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Absence of IL-1β positively affects neurological outcome, lesion development and axonal plasticity after spinal cord injury.

Boato F, Rosenberger K, Nelissen S, Geboes L, Peters EM, Nitsch R, Hendrix S - J Neuroinflammation (2013)

Bottom Line: In contrast to our hypothesis, the histological analysis revealed a significantly increased lesion width and a reduced number of corticospinal tract fibers caudal to the lesion center after local application of recombinant IL-1β.Histological analysis revealed a smaller lesion size, reduced lesion width and greatly decreased astrogliosis in the white matter, while the number of corticospinal tract fibers increased significantly 5 mm caudal to the lesion in IL-1βKO mice relative to controls.Our study for the first time characterizes the detrimental effects of IL-1β not only on lesion development (in terms of size and glia activation), but also on the plasticity of central nervous system axons after injury.

View Article: PubMed Central - HTML - PubMed

Affiliation: Department of Morphology & BIOMED Institute, Campus Diepenbeek, Hasselt University, Agoralaan Gebouw C, Diepenbeek, BE 3590, Belgium.

ABSTRACT
Precise crosstalk between the nervous and immune systems is important for neuroprotection and axon plasticity after injury. Recently, we demonstrated that IL-1β acts as a potent inducer of neurite outgrowth from organotypic brain slices in vitro, suggesting a potential function of IL-1β in axonal plasticity. Here, we have investigated the effects of IL-1β on axon plasticity during glial scar formation and on functional recovery in a mouse model of spinal cord compression injury (SCI). We used an IL-1β deficiency model (IL-1βKO mice) and administered recombinant IL-1β. In contrast to our hypothesis, the histological analysis revealed a significantly increased lesion width and a reduced number of corticospinal tract fibers caudal to the lesion center after local application of recombinant IL-1β. Consistently, the treatment significantly worsened the neurological outcome after SCI in mice compared with PBS controls. In contrast, the absence of IL-1β in IL-1βKO mice significantly improved recovery from SCI compared with wildtype mice. Histological analysis revealed a smaller lesion size, reduced lesion width and greatly decreased astrogliosis in the white matter, while the number of corticospinal tract fibers increased significantly 5 mm caudal to the lesion in IL-1βKO mice relative to controls. Our study for the first time characterizes the detrimental effects of IL-1β not only on lesion development (in terms of size and glia activation), but also on the plasticity of central nervous system axons after injury.

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Administration of recombinant IL-1β or absence of IL-1β alters numbers of corticospinal tract fibers. (A), (B) Representative micrographs of the area of the spinal cord between the corticospinal tract (CST) end and 5 mm caudal to the lesion center (LC). Higher magnification panels highlight the area between the end of the CST and the LC and one selected area (recombinant IL-1β (rIL-1β)) to four selected areas (IL-1βKO) caudal to the LC, where diaminobenzidine-positive fibers could be detected. Arrows indicate CST fibers caudal to the LC.
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Figure 5: Administration of recombinant IL-1β or absence of IL-1β alters numbers of corticospinal tract fibers. (A), (B) Representative micrographs of the area of the spinal cord between the corticospinal tract (CST) end and 5 mm caudal to the lesion center (LC). Higher magnification panels highlight the area between the end of the CST and the LC and one selected area (recombinant IL-1β (rIL-1β)) to four selected areas (IL-1βKO) caudal to the LC, where diaminobenzidine-positive fibers could be detected. Arrows indicate CST fibers caudal to the LC.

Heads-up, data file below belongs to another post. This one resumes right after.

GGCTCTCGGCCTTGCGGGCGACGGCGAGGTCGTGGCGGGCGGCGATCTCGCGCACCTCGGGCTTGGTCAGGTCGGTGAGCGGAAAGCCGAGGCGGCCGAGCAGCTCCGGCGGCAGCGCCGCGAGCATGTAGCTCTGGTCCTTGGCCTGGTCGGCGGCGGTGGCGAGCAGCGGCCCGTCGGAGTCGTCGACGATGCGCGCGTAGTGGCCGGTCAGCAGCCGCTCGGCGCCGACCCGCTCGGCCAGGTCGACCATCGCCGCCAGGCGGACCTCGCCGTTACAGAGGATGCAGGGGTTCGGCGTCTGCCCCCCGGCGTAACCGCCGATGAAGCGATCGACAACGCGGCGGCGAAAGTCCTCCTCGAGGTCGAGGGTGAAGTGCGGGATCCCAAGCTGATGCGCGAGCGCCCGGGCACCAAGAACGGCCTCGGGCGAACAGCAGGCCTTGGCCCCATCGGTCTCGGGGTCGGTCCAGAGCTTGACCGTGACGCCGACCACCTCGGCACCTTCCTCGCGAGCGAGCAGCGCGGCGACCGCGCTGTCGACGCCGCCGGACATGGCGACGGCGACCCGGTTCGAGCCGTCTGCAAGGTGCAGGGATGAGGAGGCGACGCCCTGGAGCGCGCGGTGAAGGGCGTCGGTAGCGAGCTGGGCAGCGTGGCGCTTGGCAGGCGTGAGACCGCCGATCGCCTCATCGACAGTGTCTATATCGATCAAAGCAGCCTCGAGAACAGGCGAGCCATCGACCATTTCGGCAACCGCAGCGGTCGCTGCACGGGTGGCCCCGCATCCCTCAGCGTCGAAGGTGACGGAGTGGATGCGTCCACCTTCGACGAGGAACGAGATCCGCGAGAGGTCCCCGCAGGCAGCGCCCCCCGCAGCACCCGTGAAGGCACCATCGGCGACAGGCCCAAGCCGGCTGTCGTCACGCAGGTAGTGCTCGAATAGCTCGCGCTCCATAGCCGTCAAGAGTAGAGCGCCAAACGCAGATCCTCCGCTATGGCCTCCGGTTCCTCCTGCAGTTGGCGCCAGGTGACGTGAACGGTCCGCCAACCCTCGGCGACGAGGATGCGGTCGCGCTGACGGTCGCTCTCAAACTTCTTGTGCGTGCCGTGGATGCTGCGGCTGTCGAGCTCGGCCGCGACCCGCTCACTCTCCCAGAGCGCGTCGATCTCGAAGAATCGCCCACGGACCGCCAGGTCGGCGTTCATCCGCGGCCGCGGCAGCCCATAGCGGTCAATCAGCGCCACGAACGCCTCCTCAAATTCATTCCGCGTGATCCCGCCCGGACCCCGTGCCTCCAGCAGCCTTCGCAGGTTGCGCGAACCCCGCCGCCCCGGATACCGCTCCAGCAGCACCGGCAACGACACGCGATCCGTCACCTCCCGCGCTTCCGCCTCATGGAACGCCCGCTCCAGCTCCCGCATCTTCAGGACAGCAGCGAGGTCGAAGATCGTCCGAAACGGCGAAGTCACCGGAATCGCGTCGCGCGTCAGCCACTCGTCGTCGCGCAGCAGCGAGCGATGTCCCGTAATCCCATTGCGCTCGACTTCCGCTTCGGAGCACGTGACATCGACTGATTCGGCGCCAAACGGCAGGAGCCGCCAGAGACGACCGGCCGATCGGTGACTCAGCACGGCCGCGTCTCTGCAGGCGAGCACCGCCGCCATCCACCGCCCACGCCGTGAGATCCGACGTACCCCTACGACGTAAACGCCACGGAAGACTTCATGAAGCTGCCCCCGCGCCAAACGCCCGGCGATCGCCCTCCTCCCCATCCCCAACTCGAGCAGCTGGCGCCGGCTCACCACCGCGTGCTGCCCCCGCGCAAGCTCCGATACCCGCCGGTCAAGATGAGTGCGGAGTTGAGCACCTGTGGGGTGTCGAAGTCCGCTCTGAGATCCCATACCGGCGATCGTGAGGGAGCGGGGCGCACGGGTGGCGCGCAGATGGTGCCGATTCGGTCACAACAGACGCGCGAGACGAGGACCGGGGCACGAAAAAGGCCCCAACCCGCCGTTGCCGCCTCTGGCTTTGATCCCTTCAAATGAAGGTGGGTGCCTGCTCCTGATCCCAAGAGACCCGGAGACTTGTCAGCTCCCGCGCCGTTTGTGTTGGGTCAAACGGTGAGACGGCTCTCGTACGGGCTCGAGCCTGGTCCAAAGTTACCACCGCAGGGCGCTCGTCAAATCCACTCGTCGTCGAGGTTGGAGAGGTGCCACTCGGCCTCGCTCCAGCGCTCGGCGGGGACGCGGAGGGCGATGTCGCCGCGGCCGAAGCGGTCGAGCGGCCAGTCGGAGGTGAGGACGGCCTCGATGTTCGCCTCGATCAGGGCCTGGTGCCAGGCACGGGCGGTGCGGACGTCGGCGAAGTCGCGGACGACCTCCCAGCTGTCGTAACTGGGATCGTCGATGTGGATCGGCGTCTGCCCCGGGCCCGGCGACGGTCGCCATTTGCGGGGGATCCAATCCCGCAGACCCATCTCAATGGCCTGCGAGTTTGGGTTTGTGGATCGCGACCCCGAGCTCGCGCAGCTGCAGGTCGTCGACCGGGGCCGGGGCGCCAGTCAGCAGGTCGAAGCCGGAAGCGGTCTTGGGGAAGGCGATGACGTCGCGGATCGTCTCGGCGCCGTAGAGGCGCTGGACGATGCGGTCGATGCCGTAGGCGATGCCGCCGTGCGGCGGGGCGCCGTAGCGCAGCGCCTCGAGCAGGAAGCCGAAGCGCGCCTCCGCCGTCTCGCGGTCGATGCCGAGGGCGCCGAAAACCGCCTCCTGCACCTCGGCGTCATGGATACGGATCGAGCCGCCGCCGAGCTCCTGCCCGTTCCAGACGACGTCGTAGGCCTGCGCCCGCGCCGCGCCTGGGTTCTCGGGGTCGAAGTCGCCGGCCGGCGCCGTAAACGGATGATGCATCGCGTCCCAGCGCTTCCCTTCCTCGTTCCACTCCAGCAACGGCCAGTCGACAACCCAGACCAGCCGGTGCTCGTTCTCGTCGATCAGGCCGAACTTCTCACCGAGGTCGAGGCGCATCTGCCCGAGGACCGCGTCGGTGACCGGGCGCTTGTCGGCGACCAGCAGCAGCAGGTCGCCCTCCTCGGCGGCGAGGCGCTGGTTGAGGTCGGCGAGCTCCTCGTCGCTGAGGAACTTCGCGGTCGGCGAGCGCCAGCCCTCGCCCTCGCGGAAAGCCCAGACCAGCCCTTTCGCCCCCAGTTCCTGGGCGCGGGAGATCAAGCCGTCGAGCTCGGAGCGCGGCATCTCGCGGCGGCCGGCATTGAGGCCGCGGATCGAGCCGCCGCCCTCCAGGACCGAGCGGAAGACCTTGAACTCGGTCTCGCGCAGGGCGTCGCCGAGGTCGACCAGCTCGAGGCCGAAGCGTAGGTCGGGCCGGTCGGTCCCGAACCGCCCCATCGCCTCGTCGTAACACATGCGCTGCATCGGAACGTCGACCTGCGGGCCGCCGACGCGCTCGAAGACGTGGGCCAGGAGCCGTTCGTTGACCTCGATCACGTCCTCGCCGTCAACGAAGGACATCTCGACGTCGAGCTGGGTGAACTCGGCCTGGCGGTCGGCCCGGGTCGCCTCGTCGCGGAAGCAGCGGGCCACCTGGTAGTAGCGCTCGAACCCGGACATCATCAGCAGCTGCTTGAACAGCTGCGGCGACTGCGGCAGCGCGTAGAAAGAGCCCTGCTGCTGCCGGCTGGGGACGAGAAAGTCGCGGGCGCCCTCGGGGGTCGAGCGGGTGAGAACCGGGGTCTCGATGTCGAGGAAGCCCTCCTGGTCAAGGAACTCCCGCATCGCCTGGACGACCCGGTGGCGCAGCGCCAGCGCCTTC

Mentions: Conversely, the absence of IL-1β in IL-1βKO mice significantly promoted functional recovery after SCI compared with WT mice (Figure4A), as indicated by a difference of 1 point of the BMS between experimental groups (from about 6.8 for the WT mice to about 7.8 for IL-1βKO mice). Analysis of the stepping subscore of the BMS showed a negative trend after administration of rIL-1β that did not reach significance, while in the paw positioning subscore a statistically significant difference was found (Figure2B). On the contrary, IL-1β deficiency led to an almost identical stepping score but significantly improved the paw positioning score (Figure4B), indicating that this parameter (degree of rotation of the hind paws) is of particular relevance to the difference in the functional recovery not only between PBS and rIL-1β-treated mice, but also between knockout and WT mice. In the next step, we analyzed the number of BDA-traced CST fibers as a marker for axonal plasticity induced by absence or increased levels of IL-1β at defined distances from the lesion center (Figures5 and6). Treatment of the injured mice with rIL-1β significantly reduced the number of labeled axons 5 mm distal to the lesion center compared with PBS-treated mice (Figure5, upper panels and Figure6A). In contrast, IL-1β absence in IL-1βKO mice led to a significant increase of BDA-positive fibers in the area 5 mm distal to the lesion and to the development of complex branches (Figure5, lower panels and Figure6B). Quantification of BDA-positive fibers, which were normalized (on spinal cord cross-sections of the spinal cord) to the total number of labeled CST fibers cranial to the lesion center, showed that the percentage of fibers present 5 mm distal to the lesion was reduced about 15-fold in rIL-1β-treated mice compared with PBS-treated mice (Figure6A) and was increased about fivefold in IL-1βKO mice compared with WT (Figure6B). So far, these data provided strong evidence for a neurodegenerative effect of rIL-1β applied on the site of the lesion after spinal cord injury, while genetic depletion of IL-1β resulted in a significantly improved recovery after injury and had a strong beneficial effect on plasticity (including local sprouting) of CST fibers. GFAP immunoreactivity did not significantly differ in mice with or without rIL-1β administration (Figure7A, C upper panels) and was also not significantly different between WT and IL-1βKO mice when analyzing the entire dorso-ventral axis of the spinal cord (Figure7B, 7C lower panels). In contrast, GFAP distribution was highly reduced (>60%) in IL-1βKO mice when focusing the analysis on the white matter (Figure7D), as shown in a representative photomicrograph (Figure7E) demonstrating a substantially reduced astrogliosis after SCI in the absence of systemic IL-1β.